39 Side-lying positioning Body position ▫ Head, neck, trunk, and hip aligned ▫ Both legs bent at hips and knees Pressure points ▫ Shoulder, hip, knees, ankles Pillow/support placement ▫ Under head ▫ Between knees ▫ Supporting top arm ▫ Behind back Image from Image from jaa.com/mejaa21Mar2009/pressureu lcer-pt2-fig1.gif

40 SPH Rolling Communicate with the consumer and other staff Equipment possibilities include: ▫ Non-friction sheets ▫ Positioning devices (Tri-turner, full body, split sheet) ▫ Grab bars (side rails, bed assist bars) Position the person for best mechanical advantage ▫ Bend knee opposite the direction of the roll or cross leg over towards roll ▫ Ensure their arms are out of the way

41 Rolling With SPH Techniques & Devices Top Sheet (“Split Sheet”) ▫ Used with mechanical lifts ▫ Used for wound care, pressure relief ▫ Can be used with 1 or 2 staff members because it is for positioning & is not a transfer out of bed ▫ Must be left on bed  Make the bed with the Top-Sheet on Images from romedic.com/usa

42 More SPH Techniques & Devices Non-Friction Sheets ▫ Use: Repositioning up/down, side/side in bed, rolling for care in sidelying ▫ Closed end of tube in the direction you are moving the consumer  Head  foot for up/down positioning  Side  side for lateral shift or rolling ▫ Must be used with two staff ▫ Must hold and use secondary sheet (draw sheet/cloth chux) atop NF sheet ▫ Rules for Non-Friction Sheets  Hands are never on the NF sheet after it is under the person  Hands are driving DOWNWARD into the bed  Lunge/step to move, square body towards direction you are going  Arms/legs/trunk move as ONE unit ▫ Place and remove without turning or rolling consumer  Tuck method in demo lab ▫ Does NOT stay on bed Images from romedic.com/usa

43 Transfers

44 Gait belts Why ▫ Consistent, firm grasping surface for staff ▫ Provides a sense of security to the consumer ▫ Protects both parties from injury when transferring or ambulating When ▫ Consumer requires assistance to maintain balance standing or ambulating as determined by PT/OT/RN with input from staff Remember ▫ NOT a lifting belt ▫ Consumer must have good sitting balance ▫ Consumer must be able to move their feet  Should not require lifting to maintain standing position ▫ Not intended to prevent most falls ▫ Always hold at the handle ▫ Make sure belt is snug but not restrictive ▫ Be aware of location of medical concerns (tubes) Image from romedic.com/usa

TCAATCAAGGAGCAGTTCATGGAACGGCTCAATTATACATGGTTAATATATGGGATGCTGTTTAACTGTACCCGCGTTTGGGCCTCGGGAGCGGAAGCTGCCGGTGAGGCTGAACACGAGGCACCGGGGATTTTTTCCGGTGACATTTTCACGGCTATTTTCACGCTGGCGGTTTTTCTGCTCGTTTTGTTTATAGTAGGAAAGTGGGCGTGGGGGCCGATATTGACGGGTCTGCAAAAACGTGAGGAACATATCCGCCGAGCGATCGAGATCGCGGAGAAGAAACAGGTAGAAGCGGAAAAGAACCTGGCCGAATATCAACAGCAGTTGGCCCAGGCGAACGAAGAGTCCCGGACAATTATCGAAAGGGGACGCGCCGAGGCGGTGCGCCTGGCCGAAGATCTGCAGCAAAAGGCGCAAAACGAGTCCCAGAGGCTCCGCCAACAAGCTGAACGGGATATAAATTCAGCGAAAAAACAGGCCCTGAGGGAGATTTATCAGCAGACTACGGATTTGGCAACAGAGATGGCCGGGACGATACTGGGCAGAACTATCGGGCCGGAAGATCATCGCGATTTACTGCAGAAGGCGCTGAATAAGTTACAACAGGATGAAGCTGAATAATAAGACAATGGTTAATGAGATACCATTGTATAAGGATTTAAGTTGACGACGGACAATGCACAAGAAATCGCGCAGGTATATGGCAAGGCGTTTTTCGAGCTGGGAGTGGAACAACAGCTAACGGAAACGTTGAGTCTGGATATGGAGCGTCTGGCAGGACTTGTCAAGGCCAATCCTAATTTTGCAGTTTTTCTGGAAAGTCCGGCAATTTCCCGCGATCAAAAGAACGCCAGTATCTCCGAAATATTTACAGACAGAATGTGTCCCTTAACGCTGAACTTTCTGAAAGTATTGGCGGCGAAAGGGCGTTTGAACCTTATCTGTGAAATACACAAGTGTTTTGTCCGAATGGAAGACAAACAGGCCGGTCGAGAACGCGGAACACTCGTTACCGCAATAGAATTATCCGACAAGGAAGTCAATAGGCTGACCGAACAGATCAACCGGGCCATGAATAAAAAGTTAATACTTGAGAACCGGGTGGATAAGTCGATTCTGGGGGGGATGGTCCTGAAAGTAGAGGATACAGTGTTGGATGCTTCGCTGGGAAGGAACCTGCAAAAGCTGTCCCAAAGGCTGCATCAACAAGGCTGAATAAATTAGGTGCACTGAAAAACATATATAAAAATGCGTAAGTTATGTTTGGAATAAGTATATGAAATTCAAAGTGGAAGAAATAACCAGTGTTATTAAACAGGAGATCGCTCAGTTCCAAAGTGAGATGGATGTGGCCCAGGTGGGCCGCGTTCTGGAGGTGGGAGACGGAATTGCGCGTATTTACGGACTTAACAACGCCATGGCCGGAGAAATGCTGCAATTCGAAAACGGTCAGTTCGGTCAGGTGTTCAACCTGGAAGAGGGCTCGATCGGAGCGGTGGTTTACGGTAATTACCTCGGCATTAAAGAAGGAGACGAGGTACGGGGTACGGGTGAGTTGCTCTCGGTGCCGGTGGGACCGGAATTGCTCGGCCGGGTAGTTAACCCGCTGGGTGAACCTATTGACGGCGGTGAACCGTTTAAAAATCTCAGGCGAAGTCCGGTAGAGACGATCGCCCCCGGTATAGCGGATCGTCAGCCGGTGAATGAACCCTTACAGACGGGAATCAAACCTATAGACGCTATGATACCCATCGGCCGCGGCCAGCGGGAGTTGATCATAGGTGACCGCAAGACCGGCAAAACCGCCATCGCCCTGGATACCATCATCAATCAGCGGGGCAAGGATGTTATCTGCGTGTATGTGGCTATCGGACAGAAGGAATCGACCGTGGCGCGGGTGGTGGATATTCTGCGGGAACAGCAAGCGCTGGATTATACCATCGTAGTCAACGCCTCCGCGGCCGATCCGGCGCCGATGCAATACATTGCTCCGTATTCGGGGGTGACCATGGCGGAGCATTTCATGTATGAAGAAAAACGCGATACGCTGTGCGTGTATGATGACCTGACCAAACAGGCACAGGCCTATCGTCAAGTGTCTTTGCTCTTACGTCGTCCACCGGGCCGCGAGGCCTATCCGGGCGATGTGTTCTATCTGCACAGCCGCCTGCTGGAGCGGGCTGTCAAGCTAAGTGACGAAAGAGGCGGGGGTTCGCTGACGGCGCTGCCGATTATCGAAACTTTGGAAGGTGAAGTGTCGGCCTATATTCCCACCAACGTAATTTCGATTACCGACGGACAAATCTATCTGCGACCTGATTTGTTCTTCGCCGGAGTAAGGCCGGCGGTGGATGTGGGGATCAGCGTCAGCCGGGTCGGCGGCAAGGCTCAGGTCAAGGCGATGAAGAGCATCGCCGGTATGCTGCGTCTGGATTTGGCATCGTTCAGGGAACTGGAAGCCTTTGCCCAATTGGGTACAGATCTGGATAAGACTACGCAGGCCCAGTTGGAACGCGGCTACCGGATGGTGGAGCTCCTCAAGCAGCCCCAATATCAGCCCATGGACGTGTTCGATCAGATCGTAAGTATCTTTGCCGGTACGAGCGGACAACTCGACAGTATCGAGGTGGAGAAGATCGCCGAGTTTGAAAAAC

45 Assistance Levels Contact Guard ▫ Gait belt required ▫ Hands on the gait belt ▫ Used when consumer requires physical and/or directional guidance and verbal cueing Stand-By Guard ▫ Gait belt frequently required ▫ Within an arms reach of the consumer, prepared to assist if needed ▫ Used when consumer only needs occasional balance assistance or guidance Range of Scanning ▫ Visual supervision *Level of assistance determined by PT/OT/RN ▫ Documented in IPOP

46 Keys to Transfers with Mechanical Devices COMMUNICATION ▫ Always talk to the consumer to tell them what you are doing; ask them to help if they can assist ▫ Always talk to the other staff person Don’t forget good body mechanics If the task is unsafe or difficult, is there equipment that would make it safer and easier? ▫ If you aren’t sure, ask a PT or OT!

47 Lifting Sling Sizing and Materials Sizing Height ▫ Mid-head to mid-buttock for full coverage Width ▫ 2-3 finger-width of material on either side of body Weight ▫ Slings will have weight as well as sizing restrictions ▫ Check label Color Coded (most) ▫ Small= red, Medium= yellow, Large= green, XLarge= blue Materials Canvas/Quilted ▫ Dry transfers only (not for bathing) ▫ Not left under consumer Mesh ▫ ANY transfer, including bathing ▫ Typically best if IPOP requires sling to stay under consumer ▫ Dries fastest

48 Lifting Sling Check When to NOT use sling: ▫ Frayed material on loops (even if it’s not the loop you will be using) ▫ Holes in any portion of sling ▫ Cut-off loops ▫ Evidence of previous repair (sewn) ▫ Evidence of being shrunk in washer ▫ Dusty residue from previous bleaching Report to supervisor if you take sling out of use, clearly label concern on sling Contact OT/PT

49 Lifting Sling Types… Split Leg Sling ▫ Has full trunk and separate leg extensions to support each leg  Available with or without head support ▫ Can be placed & removed with consumer in chair Images from Romedic.com/usa and W49825M_01_Universal-Mesh-Sling-Split-Leg- Medium.jpg

50 Lifting Sling Types… Full Body Sling ▫ Must stay under consumer  Ideally, it should be mesh ▫ Head control ▫ No separate pieces for legs Image from

51 Lifting Sling Types… Split Leg Hammock Sling ▫ Head control ▫ Leg straps to support each leg  Cross-through method for majority of people  Cradle method for amputees or full leg coverage Images from Romedic.com/usa and

52 Lifting Sling Types… Hygiene/Toileting Sling ▫ Has wide support belt around trunk and/or waist with leg supports ▫ Allows access for hygiene care and toileting ▫ Can also be used for other seated transfers ▫ Consumer must have adequate head and neck control Images from Romedic.com/usa and

53 Lifting Sling Types… Limb Strap ▫ Secures limbs for positioning, wound care, hygiene care, dressing, bathing ▫ Can also be used for ROM and exercising ▫ Can be used in combination with other slings for optimal positioning Image from

54 Lifting Sling Types… Stand Assist Harness ▫ Trunk/waist support belt ▫ Used with sit-stand mechanical lifts Walking Harness Sling ▫ Has body support with pelvic/leg straps ▫ Used with mobile base floor lifts or ceiling track lifts for assisted walking Images from Romedic.com/usa